All of these ideas tie to the idea of personal experimentation. I am under no illusion that my music is somehow transcendentally unique. Instead I work in small increments, learning new skills, new ideas, and testing my own boundaries. All the while I'm learning the breadth of music available, and seeing where I fit within the grand traditions.

Experimentalism in a universal sense is moving outside those student experiments. You've been working on ideas, ideas that for all your hard research you have yet to find paralleled elsewhere. Perhaps it's a new tuning system, or a the use of a newly created instrument. This is the universal experimentalism. It's what happens when a person follows a long stream of "what if"s until it reaches a point where no one has explored before. This is what leads to great leaps in technology and art.

It's what happened when multitrack recorders started hitting the circuit. The idea of multitrack recording (or recording more than 1 channel at a time. This includes stereo recording) is ubiquitous now, but it wasn't widely available until the early 1960s. The first commercial machines were made in the late '50s by Ampex, with the first one sold to Les Paul. And without Les Paul, Ampex may never have even made the technology, as his continuous tinkering and experimentation led to several different multitrack recording set-ups prior to Ampex selling him the 8-track machine. By the late 70s, multitrack had taken over.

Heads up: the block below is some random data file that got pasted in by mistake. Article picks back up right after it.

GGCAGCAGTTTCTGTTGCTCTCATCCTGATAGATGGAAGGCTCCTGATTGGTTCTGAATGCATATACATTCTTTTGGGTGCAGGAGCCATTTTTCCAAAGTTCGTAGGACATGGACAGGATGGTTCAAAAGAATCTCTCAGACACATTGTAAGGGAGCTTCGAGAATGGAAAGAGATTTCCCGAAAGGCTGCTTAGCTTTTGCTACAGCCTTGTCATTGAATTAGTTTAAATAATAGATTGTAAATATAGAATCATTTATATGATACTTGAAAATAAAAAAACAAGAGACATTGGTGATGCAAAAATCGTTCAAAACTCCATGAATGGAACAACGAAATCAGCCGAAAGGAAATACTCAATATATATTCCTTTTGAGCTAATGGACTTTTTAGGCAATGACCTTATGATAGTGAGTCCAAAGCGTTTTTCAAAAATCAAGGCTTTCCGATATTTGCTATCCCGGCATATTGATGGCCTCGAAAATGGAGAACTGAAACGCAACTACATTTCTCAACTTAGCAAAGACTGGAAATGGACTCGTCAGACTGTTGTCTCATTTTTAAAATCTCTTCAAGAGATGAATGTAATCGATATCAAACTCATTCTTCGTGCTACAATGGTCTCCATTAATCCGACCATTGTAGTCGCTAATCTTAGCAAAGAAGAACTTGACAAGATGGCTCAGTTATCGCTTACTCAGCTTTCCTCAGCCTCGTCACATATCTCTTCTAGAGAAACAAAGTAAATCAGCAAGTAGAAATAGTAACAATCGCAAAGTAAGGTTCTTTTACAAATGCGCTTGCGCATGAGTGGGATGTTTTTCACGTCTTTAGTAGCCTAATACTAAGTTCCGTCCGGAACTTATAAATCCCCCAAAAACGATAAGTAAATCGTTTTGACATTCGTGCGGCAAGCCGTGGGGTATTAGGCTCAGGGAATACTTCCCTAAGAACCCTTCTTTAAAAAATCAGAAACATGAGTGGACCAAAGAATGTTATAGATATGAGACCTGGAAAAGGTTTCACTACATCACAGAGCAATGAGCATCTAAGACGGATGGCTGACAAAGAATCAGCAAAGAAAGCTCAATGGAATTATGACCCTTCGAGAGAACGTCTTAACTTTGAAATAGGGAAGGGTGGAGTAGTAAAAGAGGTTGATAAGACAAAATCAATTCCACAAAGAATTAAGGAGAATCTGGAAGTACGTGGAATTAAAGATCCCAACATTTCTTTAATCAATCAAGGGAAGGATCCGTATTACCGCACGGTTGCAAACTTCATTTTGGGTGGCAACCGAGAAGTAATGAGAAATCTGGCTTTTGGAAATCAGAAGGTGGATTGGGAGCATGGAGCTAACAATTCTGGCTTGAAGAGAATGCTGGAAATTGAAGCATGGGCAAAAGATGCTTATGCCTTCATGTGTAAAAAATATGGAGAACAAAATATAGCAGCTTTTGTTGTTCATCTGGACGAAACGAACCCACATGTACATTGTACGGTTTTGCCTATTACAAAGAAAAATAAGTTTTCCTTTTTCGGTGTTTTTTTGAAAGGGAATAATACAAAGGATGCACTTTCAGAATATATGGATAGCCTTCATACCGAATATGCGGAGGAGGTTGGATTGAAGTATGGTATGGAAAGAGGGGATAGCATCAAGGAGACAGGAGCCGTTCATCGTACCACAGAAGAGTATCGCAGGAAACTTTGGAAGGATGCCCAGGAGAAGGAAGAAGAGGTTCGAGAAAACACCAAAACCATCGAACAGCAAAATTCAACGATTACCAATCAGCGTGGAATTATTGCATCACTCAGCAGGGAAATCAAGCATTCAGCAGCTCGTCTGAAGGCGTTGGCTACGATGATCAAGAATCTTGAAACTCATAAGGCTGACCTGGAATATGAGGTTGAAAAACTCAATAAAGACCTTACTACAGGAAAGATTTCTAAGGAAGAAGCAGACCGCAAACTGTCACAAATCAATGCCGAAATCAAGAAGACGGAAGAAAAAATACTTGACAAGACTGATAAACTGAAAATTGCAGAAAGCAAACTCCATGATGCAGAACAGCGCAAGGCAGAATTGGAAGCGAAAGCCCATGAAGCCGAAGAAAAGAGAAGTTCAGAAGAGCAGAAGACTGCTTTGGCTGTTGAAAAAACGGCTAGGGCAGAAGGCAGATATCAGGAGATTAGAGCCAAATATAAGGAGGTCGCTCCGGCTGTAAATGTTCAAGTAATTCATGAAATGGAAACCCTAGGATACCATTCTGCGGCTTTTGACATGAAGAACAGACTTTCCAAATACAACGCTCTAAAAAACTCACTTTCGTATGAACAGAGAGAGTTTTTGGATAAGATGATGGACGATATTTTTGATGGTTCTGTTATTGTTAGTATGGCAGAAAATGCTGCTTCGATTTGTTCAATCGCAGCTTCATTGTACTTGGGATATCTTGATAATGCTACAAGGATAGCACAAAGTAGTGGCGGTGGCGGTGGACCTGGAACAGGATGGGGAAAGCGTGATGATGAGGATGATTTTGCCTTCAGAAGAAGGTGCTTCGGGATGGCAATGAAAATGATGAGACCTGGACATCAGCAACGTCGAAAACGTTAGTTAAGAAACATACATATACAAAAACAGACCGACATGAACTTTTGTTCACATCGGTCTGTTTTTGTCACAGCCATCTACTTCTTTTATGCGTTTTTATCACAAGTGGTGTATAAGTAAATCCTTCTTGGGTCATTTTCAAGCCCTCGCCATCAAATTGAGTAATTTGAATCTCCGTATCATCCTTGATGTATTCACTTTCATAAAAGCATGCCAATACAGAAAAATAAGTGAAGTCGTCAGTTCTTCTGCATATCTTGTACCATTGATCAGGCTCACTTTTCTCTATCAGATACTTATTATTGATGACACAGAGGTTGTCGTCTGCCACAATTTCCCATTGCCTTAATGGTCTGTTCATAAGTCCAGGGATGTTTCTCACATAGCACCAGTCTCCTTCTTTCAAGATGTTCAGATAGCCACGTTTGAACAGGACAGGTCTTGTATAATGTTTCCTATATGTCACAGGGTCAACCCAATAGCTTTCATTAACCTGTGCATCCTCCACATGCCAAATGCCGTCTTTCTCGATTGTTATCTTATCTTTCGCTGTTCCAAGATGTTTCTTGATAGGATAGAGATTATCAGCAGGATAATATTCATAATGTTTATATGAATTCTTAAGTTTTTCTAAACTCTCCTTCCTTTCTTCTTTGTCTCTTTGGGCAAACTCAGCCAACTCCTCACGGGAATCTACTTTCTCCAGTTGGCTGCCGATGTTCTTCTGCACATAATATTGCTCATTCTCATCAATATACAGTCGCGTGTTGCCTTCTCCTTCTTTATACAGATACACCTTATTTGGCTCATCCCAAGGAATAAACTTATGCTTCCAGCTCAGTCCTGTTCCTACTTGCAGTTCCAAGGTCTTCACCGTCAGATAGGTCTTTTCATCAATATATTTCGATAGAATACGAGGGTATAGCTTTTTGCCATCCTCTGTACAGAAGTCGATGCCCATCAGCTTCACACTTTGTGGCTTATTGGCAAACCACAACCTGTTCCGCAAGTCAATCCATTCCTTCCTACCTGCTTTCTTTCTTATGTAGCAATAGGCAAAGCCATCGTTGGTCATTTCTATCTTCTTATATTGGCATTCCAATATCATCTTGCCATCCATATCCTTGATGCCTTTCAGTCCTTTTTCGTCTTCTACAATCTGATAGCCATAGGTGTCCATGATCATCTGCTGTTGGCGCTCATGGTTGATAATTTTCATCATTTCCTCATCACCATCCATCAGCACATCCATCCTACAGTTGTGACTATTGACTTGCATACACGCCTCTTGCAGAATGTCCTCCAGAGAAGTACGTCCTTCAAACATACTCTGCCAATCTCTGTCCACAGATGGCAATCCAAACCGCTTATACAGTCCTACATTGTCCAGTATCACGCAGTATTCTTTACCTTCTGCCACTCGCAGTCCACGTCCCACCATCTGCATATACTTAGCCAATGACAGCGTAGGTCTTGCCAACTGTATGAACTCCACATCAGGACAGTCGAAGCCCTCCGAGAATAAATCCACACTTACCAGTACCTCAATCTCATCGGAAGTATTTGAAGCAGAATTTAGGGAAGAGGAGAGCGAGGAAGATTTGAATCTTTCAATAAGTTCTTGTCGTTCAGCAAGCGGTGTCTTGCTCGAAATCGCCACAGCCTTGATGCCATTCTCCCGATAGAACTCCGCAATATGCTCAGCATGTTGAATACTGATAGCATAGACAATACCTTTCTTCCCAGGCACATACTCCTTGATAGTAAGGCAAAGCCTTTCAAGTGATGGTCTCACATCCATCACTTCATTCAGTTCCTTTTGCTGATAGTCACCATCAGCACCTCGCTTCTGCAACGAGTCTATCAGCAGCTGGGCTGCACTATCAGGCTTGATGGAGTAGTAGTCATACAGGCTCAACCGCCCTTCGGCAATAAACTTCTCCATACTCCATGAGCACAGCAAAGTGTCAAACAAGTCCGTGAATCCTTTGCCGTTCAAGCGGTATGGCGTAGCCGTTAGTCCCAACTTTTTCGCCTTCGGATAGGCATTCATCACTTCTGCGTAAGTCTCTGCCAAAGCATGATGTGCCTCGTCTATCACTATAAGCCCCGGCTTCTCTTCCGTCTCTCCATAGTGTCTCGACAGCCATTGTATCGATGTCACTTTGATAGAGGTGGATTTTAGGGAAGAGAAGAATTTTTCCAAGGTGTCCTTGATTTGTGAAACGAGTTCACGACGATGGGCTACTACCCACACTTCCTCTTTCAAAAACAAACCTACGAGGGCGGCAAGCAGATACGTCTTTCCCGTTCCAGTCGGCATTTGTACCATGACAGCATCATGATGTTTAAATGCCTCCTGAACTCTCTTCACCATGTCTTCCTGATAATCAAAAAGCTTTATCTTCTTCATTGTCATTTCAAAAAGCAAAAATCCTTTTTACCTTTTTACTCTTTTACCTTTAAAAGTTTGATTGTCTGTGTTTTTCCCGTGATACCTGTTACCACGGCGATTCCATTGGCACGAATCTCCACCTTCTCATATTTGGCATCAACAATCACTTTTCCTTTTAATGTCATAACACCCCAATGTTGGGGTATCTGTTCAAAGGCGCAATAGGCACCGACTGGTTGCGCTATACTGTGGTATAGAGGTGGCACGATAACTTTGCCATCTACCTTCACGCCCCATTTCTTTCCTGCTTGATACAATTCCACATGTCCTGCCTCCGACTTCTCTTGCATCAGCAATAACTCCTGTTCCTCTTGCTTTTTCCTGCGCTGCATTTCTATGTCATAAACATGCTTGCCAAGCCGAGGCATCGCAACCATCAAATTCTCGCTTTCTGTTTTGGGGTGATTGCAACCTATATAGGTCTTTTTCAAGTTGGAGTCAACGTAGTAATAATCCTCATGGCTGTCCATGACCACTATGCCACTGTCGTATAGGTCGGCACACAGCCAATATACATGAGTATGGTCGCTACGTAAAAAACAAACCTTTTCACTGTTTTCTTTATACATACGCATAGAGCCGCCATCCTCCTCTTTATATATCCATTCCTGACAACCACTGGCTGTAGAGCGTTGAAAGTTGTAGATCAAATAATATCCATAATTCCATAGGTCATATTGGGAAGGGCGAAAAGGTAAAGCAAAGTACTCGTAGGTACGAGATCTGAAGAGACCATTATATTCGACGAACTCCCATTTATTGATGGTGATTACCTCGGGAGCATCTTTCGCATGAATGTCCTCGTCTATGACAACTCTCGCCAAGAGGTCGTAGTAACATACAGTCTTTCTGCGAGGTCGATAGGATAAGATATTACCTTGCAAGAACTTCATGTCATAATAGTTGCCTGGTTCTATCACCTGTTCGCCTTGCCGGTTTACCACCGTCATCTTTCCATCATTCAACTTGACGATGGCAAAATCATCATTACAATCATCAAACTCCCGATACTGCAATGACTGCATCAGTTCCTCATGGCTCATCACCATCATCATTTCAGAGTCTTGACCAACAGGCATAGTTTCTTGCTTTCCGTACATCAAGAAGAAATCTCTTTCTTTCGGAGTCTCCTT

It's what happens when Bela Bartok and Zoltan Kodaly take an early mono recorder out and start recording folk songs. Alan Lomax did the same thing, collecting American folk songs, but did so in a way to preserve the tradition. Bartok took the folk songs, and used their raw nature to create classical music. Even this idea was far from new, with the use of folk and popular songs as starting points for art music dating back to the beginning of art music (see fact #7). But it was the way in which Bartok used the folk songs, keeping the complexities and nuances of the untrained singers, not shying away from free rhythms and complex meters as needed. It was keeping the pitch material closer to the original, instead of shoving it into an already accepted Western scale.